"I don't think that word means what he thinks it means.'
[/Inigo Montoya Voice]

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#7 of 43 OFFLINE   JohnRice

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Posted March 10 2006 - 06:00 PM

Quote:
My biggest problem with the whole film is that the movie could end at any point in the story if one of the characters just asked the one logical question or said the right thing.
I also have no idea what that means.

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#8 of 43 OFFLINE   Joe Caps

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Posted March 10 2006 - 07:13 PM

I have to jump in. I am a big fan of everyone in the cast, so I bought this a few days ago.
What a fantastic film !!! Great script and wonderful performances. This certainly slipped under the radar. Get it !!

#9 of 43 OFFLINE   Robert Harris

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Posted March 11 2006 - 12:07 AM

To Mr. Rice... I couldn't agree more.

To Joe Caps... Pleased you agree.

One of the elements that makes HTF the site that it is, is the ability for anyone to recommend films which seem to be passing beneath the confines of radar.

RAH

"All men dream: but not equally. Those who dream by night in the dusty recesses of their minds wake in the day to find that it was vanity: but the dreamers of the day are dangerous men, for they may act their dreams with open eyes, to make it possible. This I did." T.E. Lawrence


#10 of 43 OFFLINE   Jon Martin

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Posted March 11 2006 - 01:18 PM

Quote:
In keeping with tradition, it is virtually unknown, even among the nearly 60,000 HTFers. I mean, a whopping 6 posts in this thread.


Just goes to show you that when big companies battle, great little films get caught in the middle.

I mean, it was a Tony Award winning play, starring two Oscar winners, great reviews, yet the film was barely released. It had three release date changes, even after the ads were running for one date, it was changed to another. Disney didn't want to put advertising money up to help the Weinsteins as they were leaving, the Weinsteins didn't want to plug a film that Disney would get most of the financial credit for. And, the film plays a couple weeks before disappearing. The DVD gets released without any big publicity push.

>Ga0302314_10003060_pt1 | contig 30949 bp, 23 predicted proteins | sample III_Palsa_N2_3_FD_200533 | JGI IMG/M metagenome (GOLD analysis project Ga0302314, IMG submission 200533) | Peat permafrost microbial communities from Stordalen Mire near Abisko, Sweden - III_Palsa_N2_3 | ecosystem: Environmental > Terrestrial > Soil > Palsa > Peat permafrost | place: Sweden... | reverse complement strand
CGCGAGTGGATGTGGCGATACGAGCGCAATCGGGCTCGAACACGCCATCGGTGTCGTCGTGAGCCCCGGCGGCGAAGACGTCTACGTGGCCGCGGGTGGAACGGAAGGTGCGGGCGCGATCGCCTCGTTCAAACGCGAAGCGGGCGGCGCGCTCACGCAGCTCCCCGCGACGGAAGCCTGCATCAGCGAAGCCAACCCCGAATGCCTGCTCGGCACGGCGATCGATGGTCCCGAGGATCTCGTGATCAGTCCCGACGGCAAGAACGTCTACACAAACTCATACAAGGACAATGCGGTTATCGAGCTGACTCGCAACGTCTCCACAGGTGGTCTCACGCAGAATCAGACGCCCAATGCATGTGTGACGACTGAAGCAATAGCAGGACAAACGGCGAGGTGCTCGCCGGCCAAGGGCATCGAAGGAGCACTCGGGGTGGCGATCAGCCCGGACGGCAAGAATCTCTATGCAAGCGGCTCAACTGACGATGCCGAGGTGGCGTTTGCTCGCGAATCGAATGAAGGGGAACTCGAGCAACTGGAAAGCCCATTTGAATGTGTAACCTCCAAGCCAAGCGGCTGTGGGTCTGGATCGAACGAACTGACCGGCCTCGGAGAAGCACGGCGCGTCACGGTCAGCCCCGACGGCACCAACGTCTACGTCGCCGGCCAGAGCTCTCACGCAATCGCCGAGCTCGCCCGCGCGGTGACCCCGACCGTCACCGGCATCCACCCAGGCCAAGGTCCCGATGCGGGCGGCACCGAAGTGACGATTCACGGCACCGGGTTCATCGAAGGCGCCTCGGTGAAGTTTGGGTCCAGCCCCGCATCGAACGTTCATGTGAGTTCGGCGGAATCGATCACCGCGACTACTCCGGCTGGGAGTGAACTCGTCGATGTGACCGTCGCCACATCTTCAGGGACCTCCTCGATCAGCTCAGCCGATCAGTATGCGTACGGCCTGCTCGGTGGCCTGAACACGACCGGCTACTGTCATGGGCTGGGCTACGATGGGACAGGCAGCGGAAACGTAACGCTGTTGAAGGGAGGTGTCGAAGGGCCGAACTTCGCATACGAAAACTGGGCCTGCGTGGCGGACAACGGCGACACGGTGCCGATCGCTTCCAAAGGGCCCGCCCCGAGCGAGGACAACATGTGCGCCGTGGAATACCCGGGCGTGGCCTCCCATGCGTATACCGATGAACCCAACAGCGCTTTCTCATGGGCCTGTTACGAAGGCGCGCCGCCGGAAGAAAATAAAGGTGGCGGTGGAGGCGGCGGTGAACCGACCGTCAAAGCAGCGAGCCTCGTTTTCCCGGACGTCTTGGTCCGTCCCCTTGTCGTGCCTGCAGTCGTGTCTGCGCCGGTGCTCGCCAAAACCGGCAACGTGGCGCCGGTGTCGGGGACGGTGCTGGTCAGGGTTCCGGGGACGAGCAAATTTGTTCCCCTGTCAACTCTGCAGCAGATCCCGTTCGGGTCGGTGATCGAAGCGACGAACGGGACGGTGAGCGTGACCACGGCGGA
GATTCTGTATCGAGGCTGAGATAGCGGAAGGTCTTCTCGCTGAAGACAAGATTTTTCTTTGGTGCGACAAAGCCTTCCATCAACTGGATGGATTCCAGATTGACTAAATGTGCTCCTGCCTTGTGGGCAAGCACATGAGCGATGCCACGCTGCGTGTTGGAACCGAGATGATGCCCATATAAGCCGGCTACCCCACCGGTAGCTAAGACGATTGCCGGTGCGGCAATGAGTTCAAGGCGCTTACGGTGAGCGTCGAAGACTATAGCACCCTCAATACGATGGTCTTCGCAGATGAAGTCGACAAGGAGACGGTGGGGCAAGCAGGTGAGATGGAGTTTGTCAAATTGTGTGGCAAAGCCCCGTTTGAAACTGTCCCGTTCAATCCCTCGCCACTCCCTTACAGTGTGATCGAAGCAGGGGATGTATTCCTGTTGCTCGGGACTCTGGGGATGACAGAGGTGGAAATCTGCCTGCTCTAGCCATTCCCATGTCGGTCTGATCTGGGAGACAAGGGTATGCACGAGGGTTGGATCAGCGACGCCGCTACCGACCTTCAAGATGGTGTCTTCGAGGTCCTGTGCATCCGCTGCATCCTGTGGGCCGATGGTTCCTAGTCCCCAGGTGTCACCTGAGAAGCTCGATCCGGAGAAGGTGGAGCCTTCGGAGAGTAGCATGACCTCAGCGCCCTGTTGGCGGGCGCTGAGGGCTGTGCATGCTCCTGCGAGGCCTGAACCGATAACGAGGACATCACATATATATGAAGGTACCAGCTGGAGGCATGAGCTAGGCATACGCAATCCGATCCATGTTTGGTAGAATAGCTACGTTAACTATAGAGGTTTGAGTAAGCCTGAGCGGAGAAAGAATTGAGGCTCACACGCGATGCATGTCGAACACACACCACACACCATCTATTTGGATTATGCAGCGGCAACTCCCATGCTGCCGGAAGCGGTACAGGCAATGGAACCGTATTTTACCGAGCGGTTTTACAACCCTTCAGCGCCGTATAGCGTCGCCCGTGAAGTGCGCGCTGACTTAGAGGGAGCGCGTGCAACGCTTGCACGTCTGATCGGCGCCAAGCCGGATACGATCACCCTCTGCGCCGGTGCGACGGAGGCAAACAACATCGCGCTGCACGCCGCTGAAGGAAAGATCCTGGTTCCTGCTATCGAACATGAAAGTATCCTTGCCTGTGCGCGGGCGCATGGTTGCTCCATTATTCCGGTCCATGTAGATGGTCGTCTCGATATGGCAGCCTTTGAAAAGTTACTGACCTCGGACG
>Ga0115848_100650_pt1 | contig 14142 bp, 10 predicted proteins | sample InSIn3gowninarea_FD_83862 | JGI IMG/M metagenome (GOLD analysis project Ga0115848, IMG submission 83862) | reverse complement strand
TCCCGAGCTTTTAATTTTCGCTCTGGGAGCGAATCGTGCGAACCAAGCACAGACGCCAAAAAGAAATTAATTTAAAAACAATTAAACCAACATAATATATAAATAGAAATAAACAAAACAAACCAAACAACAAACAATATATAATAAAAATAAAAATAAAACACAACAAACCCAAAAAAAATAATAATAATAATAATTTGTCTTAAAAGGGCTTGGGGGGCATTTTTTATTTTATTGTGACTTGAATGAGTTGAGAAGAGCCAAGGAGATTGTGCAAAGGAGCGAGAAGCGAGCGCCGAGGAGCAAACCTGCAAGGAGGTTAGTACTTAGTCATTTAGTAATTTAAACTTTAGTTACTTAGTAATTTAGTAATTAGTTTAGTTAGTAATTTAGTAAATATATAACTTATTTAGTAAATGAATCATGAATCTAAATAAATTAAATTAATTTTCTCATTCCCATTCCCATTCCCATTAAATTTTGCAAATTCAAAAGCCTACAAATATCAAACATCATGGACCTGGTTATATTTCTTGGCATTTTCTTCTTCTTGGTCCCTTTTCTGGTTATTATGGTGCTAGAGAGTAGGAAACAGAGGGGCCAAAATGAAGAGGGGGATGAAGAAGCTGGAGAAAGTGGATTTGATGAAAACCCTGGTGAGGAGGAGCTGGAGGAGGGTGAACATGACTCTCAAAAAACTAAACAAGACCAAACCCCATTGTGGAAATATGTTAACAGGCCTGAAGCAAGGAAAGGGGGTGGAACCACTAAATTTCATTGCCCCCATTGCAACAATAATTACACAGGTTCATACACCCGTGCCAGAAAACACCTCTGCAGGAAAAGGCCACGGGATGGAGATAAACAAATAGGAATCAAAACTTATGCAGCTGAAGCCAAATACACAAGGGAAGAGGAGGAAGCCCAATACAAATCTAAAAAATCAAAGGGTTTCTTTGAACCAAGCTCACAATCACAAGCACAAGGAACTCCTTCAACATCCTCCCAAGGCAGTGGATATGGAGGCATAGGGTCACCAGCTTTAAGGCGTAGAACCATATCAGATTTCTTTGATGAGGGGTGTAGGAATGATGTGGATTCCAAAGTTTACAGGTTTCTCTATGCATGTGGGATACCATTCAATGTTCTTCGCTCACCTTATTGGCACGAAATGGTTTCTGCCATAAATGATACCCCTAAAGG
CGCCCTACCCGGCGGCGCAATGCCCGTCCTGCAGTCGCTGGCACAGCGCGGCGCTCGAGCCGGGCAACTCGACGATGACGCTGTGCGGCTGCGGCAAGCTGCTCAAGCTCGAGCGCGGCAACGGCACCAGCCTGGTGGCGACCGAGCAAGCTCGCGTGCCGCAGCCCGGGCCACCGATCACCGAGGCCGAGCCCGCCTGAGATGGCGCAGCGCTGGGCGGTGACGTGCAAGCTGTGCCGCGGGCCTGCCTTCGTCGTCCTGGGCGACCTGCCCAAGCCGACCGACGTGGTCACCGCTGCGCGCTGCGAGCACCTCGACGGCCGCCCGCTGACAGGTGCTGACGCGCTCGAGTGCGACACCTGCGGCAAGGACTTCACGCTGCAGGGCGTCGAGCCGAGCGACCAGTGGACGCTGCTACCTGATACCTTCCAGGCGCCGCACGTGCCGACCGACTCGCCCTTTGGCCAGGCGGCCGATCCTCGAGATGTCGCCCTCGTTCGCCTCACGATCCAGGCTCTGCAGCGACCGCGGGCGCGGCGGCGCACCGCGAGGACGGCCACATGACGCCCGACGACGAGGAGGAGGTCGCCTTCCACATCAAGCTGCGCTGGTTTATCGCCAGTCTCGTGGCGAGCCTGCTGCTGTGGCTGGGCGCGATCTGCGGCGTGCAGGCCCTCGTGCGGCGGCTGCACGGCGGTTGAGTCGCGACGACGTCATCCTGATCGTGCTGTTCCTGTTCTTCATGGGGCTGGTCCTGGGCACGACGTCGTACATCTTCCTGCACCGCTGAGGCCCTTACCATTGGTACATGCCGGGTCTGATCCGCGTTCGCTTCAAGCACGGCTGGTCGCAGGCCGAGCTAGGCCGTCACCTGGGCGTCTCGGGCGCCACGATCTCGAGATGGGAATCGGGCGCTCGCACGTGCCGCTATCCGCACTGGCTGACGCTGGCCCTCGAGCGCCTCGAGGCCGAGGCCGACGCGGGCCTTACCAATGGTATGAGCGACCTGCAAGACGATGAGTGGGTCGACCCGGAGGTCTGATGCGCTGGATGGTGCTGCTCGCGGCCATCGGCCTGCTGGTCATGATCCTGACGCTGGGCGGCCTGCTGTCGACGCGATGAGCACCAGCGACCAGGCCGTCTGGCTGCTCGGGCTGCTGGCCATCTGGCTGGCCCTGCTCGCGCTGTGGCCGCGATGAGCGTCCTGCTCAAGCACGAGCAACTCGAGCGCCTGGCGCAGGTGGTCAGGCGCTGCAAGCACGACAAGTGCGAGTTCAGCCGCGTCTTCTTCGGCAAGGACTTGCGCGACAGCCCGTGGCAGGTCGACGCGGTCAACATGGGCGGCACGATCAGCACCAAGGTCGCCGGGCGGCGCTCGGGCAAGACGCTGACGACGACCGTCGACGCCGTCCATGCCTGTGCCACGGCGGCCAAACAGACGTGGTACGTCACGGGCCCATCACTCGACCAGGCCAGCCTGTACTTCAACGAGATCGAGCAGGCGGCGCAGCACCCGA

It is a great film. One of my top ten of last year.

#11 of 43 OFFLINE   JohnRice

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Posted March 11 2006 - 02:08 PM

Quote:
it was a Tony Award winning play, starring two Oscar winners
Not to mention one of the stars and the director had joined in a previous Oscar Winning film, and it also included one of this year's Oscar nominees. Considering there are basically just four people in the movie, that's a lot of Oscar clout.

What I don't understand is, if the Weinsteins were upset about not getting "credit" for it, why is The Weinstein Company in the opening credits? I have to say, for all they have done for Independent film, they really tend to be a couple children.

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#12 of 43 OFFLINE   Jon Martin

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Posted March 12 2006 - 01:31 AM

Quote:
What I don't understand is, if the Weinsteins were upset about not getting "credit" for it, why is The Weinstein Company in the opening credits?


That was one of the causes for the final delay last September. It was just a Miramax film (originally scheduled for the fall of 2004). Ads began showing last September with just the Miramax logo. Then, the release date was changed again (by 2 weeks). When it got a new release date, the Weinstein logo was on it, along with Miramax.

#13 of 43 OFFLINE   Patrick McCart

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Posted March 12 2006 - 04:11 AM

I was able to catch a live performance of the original play at my college a year or two ago... excellent play (the college's drama students did a wonderful job acting, too). The film adaptation really looks good, so I'm hoping to check it out.

#14 of 43 OFFLINE   JohnRice

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Posted March 12 2006 - 05:50 AM

Quote:
I saw the play on Broadway with Jennifer Jason Leigh and absolutely loved it.
Do you mean Mary Louise Parker? I wasn't aware JJL had played the part, plus she's a bit old for the character.

For those of you who have seen it on stage, I'm curious about something. There is a major plot element which is revealed in the opening scene of the film which I understand was not revealed until very late in the stage version. Is this true? It should be pretty obvious what I am talking about if it is. I only bring it up because one review I read criticized the film for changing that, where I can see it being criticized as a cheap "trick" if it hadn't been changed. Whoever answers, please put your answer in a spoiler so as to not ruin things for others.